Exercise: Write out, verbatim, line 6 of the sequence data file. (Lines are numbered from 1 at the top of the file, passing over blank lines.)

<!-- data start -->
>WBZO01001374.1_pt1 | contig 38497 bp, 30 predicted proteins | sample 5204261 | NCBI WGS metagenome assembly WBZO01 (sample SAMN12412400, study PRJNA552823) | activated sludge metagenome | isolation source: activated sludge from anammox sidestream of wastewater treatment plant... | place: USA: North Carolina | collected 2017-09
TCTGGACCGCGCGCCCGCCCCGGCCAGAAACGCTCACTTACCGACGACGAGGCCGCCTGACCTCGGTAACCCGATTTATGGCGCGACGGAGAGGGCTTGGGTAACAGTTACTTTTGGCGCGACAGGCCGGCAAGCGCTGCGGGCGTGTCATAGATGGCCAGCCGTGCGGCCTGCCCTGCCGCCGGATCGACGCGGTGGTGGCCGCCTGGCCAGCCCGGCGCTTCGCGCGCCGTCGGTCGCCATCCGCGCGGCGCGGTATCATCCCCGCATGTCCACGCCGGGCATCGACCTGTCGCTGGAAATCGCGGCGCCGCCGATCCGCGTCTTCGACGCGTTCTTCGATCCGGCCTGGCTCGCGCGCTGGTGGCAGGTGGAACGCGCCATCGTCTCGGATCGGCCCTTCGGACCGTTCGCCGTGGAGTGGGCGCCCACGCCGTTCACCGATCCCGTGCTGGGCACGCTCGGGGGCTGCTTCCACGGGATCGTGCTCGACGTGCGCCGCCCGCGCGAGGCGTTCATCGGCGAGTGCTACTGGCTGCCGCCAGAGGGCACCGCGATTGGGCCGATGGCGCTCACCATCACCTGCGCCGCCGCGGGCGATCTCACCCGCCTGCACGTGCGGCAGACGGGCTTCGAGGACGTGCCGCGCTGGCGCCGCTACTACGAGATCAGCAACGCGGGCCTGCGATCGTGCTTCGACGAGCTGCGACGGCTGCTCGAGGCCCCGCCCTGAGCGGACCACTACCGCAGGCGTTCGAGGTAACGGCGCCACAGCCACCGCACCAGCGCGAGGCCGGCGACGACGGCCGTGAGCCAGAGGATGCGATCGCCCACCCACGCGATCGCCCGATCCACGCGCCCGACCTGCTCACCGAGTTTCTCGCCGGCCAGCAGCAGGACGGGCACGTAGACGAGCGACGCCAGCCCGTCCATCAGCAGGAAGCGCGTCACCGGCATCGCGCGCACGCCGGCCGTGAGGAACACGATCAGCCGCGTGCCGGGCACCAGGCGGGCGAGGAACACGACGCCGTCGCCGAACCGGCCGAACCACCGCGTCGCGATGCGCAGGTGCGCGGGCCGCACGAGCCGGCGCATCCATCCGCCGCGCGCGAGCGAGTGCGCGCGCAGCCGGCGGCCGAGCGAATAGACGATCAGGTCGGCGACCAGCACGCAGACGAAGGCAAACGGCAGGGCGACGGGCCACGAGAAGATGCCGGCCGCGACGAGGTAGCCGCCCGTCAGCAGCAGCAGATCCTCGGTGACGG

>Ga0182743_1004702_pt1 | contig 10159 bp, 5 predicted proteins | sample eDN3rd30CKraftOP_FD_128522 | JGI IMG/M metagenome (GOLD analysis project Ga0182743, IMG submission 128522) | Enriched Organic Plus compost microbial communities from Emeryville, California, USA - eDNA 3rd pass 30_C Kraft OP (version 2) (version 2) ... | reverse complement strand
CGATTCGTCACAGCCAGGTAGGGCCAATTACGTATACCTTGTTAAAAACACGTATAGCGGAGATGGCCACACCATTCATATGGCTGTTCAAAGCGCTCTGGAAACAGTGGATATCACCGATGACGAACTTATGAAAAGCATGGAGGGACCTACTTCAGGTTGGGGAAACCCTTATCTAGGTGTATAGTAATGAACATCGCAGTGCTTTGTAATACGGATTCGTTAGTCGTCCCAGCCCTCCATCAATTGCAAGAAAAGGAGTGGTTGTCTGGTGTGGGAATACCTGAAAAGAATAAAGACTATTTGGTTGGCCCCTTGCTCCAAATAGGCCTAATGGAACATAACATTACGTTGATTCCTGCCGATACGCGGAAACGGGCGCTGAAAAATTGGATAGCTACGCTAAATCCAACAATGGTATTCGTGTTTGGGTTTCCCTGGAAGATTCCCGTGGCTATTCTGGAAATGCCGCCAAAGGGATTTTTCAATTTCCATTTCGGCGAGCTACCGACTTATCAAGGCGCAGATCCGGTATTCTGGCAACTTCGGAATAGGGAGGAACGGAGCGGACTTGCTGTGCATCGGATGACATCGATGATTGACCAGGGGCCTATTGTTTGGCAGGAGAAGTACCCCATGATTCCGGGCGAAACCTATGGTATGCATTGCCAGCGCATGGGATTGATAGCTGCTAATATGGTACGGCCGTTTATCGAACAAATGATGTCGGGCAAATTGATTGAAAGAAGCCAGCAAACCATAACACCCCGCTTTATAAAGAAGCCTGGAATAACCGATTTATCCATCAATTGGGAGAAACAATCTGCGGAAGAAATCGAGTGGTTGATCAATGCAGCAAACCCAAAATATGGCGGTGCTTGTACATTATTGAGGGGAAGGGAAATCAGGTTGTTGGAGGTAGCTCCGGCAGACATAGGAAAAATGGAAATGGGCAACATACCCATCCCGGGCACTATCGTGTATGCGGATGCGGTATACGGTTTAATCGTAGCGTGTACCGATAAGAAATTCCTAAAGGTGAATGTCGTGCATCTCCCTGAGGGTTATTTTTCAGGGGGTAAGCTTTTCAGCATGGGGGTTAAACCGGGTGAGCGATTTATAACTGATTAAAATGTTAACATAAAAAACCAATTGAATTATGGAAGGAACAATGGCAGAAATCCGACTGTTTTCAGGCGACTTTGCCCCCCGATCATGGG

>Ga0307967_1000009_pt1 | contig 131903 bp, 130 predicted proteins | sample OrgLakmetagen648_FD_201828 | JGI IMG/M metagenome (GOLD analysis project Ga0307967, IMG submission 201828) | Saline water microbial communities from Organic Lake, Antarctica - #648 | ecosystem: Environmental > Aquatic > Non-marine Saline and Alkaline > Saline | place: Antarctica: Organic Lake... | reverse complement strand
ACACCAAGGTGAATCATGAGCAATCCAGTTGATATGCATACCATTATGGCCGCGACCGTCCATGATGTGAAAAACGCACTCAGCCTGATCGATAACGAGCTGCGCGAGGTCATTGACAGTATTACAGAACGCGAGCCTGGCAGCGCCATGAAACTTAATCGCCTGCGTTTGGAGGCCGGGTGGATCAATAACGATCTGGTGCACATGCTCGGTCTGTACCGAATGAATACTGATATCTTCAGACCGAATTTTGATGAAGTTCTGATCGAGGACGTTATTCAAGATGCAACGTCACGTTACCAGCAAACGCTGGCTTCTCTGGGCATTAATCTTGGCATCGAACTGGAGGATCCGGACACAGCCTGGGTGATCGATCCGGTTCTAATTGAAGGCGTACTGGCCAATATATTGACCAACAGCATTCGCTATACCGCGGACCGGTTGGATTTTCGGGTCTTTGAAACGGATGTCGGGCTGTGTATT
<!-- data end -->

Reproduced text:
ACACCAAGGTGAATCATGAGCAATCCAGTTGATATGCATACCATTATGGCCGCGACCGTCCATGATGTGAAAAACGCACTCAGCCTGATCGATAACGAGCTGCGCGAGGTCATTGACAGTATTACAGAACGCGAGCCTGGCAGCGCCATGAAACTTAATCGCCTGCGTTTGGAGGCCGGGTGGATCAATAACGATCTGGTGCACATGCTCGGTCTGTACCGAATGAATACTGATATCTTCAGACCGAATTTTGATGAAGTTCTGATCGAGGACGTTATTCAAGATGCAACGTCACGTTACCAGCAAACGCTGGCTTCTCTGGGCATTAATCTTGGCATCGAACTGGAGGATCCGGACACAGCCTGGGTGATCGATCCGGTTCTAATTGAAGGCGTACTGGCCAATATATTGACCAACAGCATTCGCTATACCGCGGACCGGTTGGATTTTCGGGTCTTTGAAACGGATGTCGGGCTGTGTATT